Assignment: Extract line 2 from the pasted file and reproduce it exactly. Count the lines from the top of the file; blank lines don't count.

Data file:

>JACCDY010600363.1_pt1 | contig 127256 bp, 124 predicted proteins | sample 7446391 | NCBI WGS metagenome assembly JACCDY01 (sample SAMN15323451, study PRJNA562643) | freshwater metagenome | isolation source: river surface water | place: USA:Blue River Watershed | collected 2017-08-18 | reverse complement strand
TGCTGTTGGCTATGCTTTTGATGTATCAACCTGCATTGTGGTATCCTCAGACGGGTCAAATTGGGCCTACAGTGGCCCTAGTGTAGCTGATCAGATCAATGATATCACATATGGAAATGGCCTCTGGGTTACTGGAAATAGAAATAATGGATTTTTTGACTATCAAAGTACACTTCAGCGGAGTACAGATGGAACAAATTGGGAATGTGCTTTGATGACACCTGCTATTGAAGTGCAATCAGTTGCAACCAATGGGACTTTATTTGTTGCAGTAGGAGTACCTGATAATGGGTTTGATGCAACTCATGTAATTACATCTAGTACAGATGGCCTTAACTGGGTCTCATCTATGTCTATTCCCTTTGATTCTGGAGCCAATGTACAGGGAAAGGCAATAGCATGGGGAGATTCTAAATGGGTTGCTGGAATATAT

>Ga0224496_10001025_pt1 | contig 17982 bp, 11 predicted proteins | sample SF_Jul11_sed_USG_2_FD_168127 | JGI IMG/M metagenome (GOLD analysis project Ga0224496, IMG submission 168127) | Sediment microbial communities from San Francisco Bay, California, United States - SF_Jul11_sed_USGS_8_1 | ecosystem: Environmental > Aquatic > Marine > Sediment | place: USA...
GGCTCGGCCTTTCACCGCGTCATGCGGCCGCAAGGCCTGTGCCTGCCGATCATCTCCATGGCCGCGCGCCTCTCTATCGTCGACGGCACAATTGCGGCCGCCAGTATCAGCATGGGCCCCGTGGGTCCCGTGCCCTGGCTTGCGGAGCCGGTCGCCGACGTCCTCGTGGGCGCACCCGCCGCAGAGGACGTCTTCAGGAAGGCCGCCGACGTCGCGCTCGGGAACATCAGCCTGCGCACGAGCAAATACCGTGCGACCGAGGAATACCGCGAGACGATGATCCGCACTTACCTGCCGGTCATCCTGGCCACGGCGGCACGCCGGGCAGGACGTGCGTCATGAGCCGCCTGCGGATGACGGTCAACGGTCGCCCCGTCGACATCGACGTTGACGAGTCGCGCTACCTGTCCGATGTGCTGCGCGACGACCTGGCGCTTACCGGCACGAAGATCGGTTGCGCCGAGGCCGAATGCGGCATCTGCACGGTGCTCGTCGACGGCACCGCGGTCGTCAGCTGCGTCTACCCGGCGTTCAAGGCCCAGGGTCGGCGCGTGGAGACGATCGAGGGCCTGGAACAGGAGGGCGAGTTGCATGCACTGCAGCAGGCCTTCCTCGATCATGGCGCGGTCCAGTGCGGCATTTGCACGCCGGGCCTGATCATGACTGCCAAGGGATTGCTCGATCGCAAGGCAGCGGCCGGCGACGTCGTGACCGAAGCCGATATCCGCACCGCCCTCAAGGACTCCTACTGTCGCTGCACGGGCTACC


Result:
TGCTGTTGGCTATGCTTTTGATGTATCAACCTGCATTGTGGTATCCTCAGACGGGTCAAATTGGGCCTACAGTGGCCCTAGTGTAGCTGATCAGATCAATGATATCACATATGGAAATGGCCTCTGGGTTACTGGAAATAGAAATAATGGATTTTTTGACTATCAAAGTACACTTCAGCGGAGTACAGATGGAACAAATTGGGAATGTGCTTTGATGACACCTGCTATTGAAGTGCAATCAGTTGCAACCAATGGGACTTTATTTGTTGCAGTAGGAGTACCTGATAATGGGTTTGATGCAACTCATGTAATTACATCTAGTACAGATGGCCTTAACTGGGTCTCATCTATGTCTATTCCCTTTGATTCTGGAGCCAATGTACAGGGAAAGGCAATAGCATGGGGAGATTCTAAATGGGTTGCTGGAATATAT